The UI/MC SPORE Clinical Research Core (CRC) has as its primary goal to be the direct translational link between research projects and clinical research emanating from these projects. The CRC coordinates the development of clinical trials, assists in patient accrual, manages and reports adverse events to appropriate agencies, and provides quality control on clinical trial data. The CRC also hosts the Molecular Epidemiology Resource. The CRC provides a critical link between clinical research and the specific projects and cores. The CRC is co-directed by Brian Link, M.D., at the HCCC and Thomas M. Habermann, M.D., at the MCCC. Other key members of the CRC are Protocol Development Coordinators (PDC), Clinical ResearchAssociates (CRA), and Research Assistants (RA) located at both sites. The PDC functions with the PI and IRB to develop and activate the clinical trial and consent form. The CRA and RA assists in recruiting patients to the trials, schedules protocol tests, and collaborates with the Biospecimens Core and the specific research projects to ensure that translational research samples from patients are obtained according to protocol guidelines. The CRA and RA arranges for data entry into the Biostatistics and Bioinformatics Core. During the previous funding period, the CRC was very active and developed 4 clinical trials that accrued 113 patients. In addition, the Molecular Epidemiology Resource accrued 1,331 eligible patients through December 31, 2005. The CRC has worked with the Pis to develop the 4 projects in this competitive renewal and is in the process of protocol development for clinical trials outlined in Projects 1, 2, and 4. In addition, the CRC will provide ongoing support for the Molecular Epidemiology Resource that is being used in Project 3 and a developmental project, and is expected to be an increasingly valuable resource as it matures. The CRC will continue to recruit patients to the 4 trials that remain active from the first funding period and follow patients already enrolled until protocol endpoints are met. The CRC is also responsible for the clinical trials monitoring plans, which have been fully developed at both sites. These monitoring plans assure that the appropriate expertise is available to review the patient protocols, obtain IRB approval, and provide periodic review of ongoing protocol review to maximize patient safety. In summary, the CRC has been an extremely valuable resource during the first funding period. It has functioned at a high level and will be a very important core in the next funding period to support the clinical trials research, translational research projects, and epidemiology projects.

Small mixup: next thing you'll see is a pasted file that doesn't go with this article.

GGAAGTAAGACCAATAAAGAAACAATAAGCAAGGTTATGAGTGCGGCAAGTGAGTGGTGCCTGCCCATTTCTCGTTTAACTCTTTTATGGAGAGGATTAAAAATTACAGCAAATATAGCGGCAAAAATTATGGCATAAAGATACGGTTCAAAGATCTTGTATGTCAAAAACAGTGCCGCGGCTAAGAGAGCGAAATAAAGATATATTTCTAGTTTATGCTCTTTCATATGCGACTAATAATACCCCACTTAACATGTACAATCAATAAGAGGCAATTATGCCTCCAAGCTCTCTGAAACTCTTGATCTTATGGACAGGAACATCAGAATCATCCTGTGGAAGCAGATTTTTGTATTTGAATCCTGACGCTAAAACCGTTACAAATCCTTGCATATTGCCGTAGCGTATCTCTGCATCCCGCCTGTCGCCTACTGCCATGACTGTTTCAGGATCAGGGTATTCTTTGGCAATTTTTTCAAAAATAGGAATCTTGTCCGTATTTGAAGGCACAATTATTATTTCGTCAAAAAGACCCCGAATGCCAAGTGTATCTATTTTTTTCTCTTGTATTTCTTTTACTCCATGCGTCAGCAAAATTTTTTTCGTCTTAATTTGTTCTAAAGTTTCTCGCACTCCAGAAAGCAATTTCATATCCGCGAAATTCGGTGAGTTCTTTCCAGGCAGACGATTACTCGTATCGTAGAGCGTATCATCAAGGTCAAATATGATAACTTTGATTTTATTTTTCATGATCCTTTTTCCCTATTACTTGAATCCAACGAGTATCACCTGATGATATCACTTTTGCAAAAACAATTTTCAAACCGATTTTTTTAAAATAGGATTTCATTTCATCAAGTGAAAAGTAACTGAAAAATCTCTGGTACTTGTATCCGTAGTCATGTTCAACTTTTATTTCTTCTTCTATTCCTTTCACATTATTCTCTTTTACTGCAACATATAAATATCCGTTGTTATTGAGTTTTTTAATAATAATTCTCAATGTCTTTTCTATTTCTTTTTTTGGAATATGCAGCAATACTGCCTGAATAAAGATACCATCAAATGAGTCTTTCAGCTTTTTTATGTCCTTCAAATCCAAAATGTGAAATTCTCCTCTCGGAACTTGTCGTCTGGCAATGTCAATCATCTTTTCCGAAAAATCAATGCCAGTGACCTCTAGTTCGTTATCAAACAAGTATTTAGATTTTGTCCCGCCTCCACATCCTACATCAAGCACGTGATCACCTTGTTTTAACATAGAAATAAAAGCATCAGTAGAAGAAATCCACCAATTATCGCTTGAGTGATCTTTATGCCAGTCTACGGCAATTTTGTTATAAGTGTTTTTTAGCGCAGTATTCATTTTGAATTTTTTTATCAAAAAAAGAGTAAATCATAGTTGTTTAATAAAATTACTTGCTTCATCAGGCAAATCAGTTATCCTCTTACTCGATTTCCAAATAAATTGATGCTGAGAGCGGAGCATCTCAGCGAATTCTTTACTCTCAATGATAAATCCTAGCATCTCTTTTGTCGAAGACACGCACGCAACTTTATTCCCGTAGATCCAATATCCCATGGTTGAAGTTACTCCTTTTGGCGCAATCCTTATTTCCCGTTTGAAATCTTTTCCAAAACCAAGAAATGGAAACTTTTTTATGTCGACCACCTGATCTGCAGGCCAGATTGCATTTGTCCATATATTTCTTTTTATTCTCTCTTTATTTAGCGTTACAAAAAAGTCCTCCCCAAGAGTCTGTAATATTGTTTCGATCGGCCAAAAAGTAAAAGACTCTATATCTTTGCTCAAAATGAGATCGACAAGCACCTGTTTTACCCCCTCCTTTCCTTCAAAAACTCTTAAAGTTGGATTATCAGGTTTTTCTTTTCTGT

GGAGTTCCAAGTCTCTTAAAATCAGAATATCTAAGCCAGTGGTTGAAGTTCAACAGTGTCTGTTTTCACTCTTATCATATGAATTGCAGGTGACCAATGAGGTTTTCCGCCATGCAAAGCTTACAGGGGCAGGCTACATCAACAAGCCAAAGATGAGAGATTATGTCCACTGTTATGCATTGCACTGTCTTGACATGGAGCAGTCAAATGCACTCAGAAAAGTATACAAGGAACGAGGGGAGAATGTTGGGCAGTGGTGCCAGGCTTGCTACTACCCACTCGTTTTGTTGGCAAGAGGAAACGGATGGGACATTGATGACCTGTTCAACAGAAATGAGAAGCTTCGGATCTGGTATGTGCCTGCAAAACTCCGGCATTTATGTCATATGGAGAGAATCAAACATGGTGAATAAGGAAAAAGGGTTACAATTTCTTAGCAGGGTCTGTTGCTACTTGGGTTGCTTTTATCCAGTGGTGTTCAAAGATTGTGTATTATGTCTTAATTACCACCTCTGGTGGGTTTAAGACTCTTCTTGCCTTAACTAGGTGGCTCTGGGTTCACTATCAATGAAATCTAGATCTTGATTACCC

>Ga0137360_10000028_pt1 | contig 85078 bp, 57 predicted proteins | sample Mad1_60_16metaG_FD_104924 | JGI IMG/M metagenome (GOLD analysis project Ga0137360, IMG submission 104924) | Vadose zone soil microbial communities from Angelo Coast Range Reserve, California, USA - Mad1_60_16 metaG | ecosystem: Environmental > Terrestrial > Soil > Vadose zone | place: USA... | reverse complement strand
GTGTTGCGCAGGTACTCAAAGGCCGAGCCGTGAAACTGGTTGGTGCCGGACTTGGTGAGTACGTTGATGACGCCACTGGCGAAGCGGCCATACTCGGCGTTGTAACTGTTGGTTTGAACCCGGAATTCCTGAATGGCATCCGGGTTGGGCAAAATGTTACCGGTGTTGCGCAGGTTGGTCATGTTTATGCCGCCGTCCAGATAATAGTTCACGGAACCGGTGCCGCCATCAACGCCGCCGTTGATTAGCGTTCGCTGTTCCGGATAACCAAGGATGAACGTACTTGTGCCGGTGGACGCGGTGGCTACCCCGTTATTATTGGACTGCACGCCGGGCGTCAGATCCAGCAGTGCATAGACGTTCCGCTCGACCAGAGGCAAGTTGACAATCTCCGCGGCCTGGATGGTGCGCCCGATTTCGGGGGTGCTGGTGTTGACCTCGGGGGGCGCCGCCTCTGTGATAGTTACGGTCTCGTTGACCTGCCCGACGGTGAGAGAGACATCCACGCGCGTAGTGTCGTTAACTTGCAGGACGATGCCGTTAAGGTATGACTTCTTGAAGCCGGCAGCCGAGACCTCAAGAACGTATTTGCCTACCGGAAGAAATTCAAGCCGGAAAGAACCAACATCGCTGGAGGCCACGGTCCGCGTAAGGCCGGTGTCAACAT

|Effective start/end date||10/1/01 → 6/30/12|
- National Cancer Institute: $313,119.00
- National Cancer Institute: $327,706.00
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